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Design System failures - Getting satisfied with your communication
15/10/2022 by Benoit Rajalu
This is a short series about failures I've seen or made in the design system space. It is not about self-pity or drama, and it is not reproachful. It is a list of insights (hindsights, even) on two and a half years spent working on design systems, one of which was spent in a dedicated team. Its aim is to help you avoid my mistakes, and to remind me of them later on.
A design system aims to be part of your infrastructure: it wants to be everywhere and it wants everyone to use it. The road to get there is often an obstacle course.
We've got two main hurdles. We need people to work with constraints, and we need them to own something that is secondary to their main task.
The first struggle comes from a system's nature. At their core, design systems are contracts between designers, engineers and content writers. Contracts are... constraining and constraints are perpetually challenged. Must we use design tokens? Do we have to use that component? The content guideline says to use a verb, but my idea sounds better without, etc...
The further the design system's consumers are from the reasons behind the constraints, the more they will resent or discard them.
Design system promoters must communicate about those constraints. They have to convince others of their usefulness: they are a cost, but what do they buy us? When the rules are constantly challenged, communication also involves listening. Why should the system change? How should it adapt?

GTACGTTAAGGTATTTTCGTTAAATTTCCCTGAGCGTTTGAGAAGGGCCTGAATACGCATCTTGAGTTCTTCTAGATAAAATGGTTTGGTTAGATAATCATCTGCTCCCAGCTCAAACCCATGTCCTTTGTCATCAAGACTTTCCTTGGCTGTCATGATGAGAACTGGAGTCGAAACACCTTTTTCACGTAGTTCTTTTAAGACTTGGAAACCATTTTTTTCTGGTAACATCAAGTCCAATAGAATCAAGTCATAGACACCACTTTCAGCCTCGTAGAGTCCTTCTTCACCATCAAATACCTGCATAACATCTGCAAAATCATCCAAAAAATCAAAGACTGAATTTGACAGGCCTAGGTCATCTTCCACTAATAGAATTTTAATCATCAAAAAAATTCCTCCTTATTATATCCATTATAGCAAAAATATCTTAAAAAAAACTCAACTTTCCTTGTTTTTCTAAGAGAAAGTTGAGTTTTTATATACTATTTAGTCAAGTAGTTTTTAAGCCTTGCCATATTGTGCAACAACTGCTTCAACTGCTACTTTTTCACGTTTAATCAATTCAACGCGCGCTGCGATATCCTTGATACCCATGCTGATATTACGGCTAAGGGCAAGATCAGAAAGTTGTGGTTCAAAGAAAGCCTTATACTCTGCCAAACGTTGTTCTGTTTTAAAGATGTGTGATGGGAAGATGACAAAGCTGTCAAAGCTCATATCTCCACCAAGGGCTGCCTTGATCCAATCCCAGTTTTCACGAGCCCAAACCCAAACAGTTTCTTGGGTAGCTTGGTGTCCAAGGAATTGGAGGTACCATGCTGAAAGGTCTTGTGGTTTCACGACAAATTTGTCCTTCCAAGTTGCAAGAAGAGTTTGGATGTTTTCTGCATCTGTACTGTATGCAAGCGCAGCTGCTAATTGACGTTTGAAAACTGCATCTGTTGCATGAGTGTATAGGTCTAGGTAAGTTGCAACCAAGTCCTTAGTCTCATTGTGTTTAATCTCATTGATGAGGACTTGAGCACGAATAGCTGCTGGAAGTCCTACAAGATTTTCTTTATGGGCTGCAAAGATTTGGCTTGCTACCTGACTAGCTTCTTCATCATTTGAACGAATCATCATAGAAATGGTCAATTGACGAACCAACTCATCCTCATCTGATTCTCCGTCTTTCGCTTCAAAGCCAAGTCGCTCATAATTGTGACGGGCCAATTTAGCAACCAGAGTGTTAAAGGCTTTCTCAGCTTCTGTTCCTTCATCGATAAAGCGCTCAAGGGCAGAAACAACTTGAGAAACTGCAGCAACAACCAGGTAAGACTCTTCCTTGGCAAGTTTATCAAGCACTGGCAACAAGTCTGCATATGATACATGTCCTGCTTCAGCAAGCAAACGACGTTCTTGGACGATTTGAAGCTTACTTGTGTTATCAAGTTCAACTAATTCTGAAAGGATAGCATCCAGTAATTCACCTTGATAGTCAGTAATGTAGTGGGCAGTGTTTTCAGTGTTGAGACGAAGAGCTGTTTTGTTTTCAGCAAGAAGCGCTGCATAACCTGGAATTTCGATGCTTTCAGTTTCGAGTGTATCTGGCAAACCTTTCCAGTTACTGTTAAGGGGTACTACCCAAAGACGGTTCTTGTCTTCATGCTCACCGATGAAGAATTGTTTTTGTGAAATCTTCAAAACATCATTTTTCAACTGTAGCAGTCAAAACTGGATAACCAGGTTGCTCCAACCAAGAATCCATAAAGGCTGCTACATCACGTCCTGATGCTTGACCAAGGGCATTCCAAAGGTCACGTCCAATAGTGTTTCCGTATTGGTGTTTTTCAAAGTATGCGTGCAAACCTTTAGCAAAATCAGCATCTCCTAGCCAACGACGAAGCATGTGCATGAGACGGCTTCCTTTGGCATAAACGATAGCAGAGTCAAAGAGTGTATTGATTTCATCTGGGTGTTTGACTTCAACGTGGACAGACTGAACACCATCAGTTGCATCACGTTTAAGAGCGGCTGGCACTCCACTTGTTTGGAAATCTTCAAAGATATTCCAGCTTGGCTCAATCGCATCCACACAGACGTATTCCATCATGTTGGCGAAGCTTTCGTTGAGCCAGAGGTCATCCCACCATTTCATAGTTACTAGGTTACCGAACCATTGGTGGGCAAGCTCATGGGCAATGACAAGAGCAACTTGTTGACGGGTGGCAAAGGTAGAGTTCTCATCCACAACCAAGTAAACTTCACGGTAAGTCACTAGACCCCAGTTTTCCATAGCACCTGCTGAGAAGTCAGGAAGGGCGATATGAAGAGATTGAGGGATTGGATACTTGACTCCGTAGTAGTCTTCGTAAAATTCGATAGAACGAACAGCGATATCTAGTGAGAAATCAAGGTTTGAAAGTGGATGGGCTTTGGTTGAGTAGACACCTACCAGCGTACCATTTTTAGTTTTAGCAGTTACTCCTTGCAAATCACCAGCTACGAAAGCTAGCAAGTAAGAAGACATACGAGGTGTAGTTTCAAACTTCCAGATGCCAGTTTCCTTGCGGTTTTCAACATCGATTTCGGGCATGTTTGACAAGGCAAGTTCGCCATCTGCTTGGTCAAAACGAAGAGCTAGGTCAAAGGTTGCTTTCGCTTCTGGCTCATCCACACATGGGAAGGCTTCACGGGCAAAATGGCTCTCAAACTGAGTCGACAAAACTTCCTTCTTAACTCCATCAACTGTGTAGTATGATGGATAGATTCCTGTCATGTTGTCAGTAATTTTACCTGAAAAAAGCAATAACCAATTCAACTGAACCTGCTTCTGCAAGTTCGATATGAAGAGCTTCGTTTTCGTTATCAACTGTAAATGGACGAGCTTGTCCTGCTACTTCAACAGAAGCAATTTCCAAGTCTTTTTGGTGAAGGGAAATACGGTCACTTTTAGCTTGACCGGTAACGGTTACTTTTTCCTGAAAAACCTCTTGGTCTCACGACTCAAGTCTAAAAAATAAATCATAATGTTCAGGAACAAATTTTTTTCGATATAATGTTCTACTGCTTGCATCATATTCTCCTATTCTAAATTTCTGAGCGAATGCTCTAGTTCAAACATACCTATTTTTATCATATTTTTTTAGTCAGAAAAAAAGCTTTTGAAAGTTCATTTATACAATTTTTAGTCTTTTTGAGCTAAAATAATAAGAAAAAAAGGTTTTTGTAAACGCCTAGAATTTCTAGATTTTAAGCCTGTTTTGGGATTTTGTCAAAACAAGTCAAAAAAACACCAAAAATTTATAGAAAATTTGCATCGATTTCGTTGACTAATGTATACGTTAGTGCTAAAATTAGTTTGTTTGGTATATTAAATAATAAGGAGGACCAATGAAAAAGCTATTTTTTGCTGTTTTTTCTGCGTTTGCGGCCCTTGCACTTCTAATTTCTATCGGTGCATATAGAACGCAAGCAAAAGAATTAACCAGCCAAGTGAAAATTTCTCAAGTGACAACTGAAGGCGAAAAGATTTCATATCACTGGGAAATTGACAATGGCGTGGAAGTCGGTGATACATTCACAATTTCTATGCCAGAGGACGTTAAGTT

The second struggle comes with scale and the distribution of tasks. If your team is small and you don't have a dedicated full-time team, then you'll need people to do the work of one. Priorities are bound to be conflicting then, especially if the benefits of working on a design system are not clear (and agreed to) by everyone. When those people need to choose, they'll likely pick tasks that are on their main track.
Let's assume your team is large. You have dedicated people working on the system. Now the reasons why this team requires external contributions also become harder to grasp. There's a dedicated team, why isn't it doing everything? Why should their targets affect other people's priorities?
The less ownership the design system's consumers have over the system, the less likely will their contribution or adoption be.
There too communication is mandatory. If we want to push requirements, we need constant promotion. Promotion of the design system needs, of course. But promoting what satisfying those needs would achieve is a better point to stress.
Communication is an obvious way past these hurdles, it is unavoidable even. The pitfall is not only in not communicating, but in believing you no longer need to. Convincing people is not something that you can consider to be permanent. They might change their mind, or come across a situation that turns their perspective around. They may not have been part of the initial communication wave. Never assume, never take understanding for granted.
The short version: never stop communicating. It's easy to forget that your knowledge doesn't instantly transfer to your colleagues' minds. Nor theirs to yours.
The cost-saving outlook: use the current team rituals to spread the gospel. Chapter meetings. Your dailies. All-hands demos. Make it normal and expected.
The paradox: over-communicating gets on peoples' nerves. Repeating the same points over and over again doesn't help convince people. Making it a routine should not make it boring.
Illustrations credit: Dlubacz over at Whoooa.